Career Guidance Advice

Career Guidance Advice – How to avoid taking a role that you will later regret

In Dublin and across Ireland, the idea of choosing a job based on fit is sometimes overlooked. As a result, we encounter people who start new jobs and immediately regret their decision. It’s a huge mistake to accept a role without doing proper research to understand whether the job is right for you. Landing a job that makes you miserable every day is not a victory. You will either be stuck in that job for the foreseeable future or you will be looking for a new job within a short period of time while trying to explain why you are looking so soon after accepting a new role. In this blog post, we list some useful career guidance tips to help you avoid accepting a job that you may later regret.

1. Understand what you want

Before you start applying to jobs and attending interviews, you need to clearly understand what you want. To begin, you can think about the types of roles, projects, teams and workplaces that you enjoyed in the past. You also need to clearly define your expectations in terms of salary, work-life balance, company culture, growth prospects etc. If you are new to the workforce and don’t have a lot of experience, you should think about the types of projects and environments that you enjoyed in school, college, extra-curricular activities, part-time work etc. This will give you some useful insights into what types of role would work for you.

Career Guidance - Which is the best choice for me?

2. Research the companies you want to apply to online

You can often find out a lot about prospective employers online. You can check reviews on sites such as Glassdoor, Trustpilot and Facebook to see what ex-employees and customers are saying about the company. This is particularly useful when you are applying to roles in larger companies as they are likely to have a significant amount of online reviews. You should look for common themes in the reviews as these are the ones that are most likely to be accurate. You can also check your LinkedIn profile to see if you have any first connections that work or have worked for that company and ask them about the company. For small companies, they may have very few reviews and you may know nobody who works or worked there. In that case, you will usually need to ask more questions during the interview to find out more about the company.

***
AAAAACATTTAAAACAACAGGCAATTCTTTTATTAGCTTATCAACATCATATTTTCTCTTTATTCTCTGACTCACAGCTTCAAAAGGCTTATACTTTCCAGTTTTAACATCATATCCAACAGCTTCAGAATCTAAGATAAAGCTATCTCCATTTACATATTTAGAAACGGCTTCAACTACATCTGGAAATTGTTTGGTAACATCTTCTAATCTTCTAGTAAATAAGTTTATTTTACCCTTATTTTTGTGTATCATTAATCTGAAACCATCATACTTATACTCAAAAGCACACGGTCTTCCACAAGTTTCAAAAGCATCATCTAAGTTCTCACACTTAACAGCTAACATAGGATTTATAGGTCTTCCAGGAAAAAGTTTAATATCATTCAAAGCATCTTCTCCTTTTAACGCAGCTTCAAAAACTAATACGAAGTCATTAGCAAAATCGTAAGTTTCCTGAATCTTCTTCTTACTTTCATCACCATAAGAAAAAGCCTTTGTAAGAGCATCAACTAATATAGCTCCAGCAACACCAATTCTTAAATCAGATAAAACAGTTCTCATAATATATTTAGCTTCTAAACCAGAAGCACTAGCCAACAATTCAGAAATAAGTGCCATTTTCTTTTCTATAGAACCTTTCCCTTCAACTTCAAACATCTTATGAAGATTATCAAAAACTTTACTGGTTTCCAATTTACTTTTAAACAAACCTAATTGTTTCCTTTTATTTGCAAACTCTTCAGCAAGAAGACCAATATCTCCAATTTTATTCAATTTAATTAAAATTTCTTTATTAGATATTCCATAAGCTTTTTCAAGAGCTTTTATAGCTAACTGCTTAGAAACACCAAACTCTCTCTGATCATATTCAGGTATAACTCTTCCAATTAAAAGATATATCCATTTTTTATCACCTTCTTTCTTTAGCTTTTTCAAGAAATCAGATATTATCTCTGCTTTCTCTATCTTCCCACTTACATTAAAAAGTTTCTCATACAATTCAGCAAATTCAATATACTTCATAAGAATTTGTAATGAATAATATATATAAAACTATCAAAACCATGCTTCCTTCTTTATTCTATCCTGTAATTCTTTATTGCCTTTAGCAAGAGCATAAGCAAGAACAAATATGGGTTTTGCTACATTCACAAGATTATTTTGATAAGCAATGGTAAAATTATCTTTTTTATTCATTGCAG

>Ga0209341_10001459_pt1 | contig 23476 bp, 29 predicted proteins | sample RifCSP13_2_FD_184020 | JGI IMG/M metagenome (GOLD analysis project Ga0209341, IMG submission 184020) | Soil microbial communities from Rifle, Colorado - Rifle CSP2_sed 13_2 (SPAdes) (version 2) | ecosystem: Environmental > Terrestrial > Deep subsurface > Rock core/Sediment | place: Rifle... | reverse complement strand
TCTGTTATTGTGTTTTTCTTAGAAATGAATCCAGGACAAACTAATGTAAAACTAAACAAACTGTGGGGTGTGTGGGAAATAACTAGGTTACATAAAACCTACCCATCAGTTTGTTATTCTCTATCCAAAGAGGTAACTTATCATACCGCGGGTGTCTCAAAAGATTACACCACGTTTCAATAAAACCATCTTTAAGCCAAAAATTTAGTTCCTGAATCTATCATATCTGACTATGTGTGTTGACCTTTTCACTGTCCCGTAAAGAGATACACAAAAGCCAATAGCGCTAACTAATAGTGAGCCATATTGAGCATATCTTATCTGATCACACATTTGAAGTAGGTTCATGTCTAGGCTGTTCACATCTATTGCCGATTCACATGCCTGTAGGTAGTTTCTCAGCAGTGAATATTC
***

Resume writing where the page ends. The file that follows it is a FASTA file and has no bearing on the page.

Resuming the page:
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3. Use the interview to find out more about the company

An interview is a two-way process – companies want to find out whether they would be interested in hiring you and you want to finding out whether you want to work for them. The time to find out more is usually at the end of the interview when the interviewer(s) asks you if you have any questions. Ultimately, there are a whole range of questions that you could ask but generally, the interviewer will only have time to answer a few of your questions.

Two of the most important questions to ask according to Forbes are: “What are the traits of people who succeed in this company/role/job?” followed by “What are the traits of people who don’t?”. These questions are likely going to garner pretty specific responses about the traits of successful and senior people who currently work for the company and you can see whether your traits are a good fit or not. You will have other questions that are specific to your circumstances but these two questions can be a good starting point.

4. Trust Your Gut and don’t ignore bad signals

How many times in your life have you noticed something that didn’t seem quite right, yet you ignored it and later regretted doing so? In many cases, your intuition will tell you that something is wrong before you can rationally process what exactly is wrong. This is why successful business leaders such as Jack Welch, Richard Branson and Sir Alan Sugar are renowned for trusting their intuition and you should listen to your intuition when you are looking for a new job.

Throughout the job search and interview process, there are a number of signals that you will want to look out for. Bad signals can include unprofessional communication throughout the interview process, a lack of understanding among different people about your job description, negative feelings when you spend time in the office, lack of clarity about salary, benefits, commission, holidays etc.

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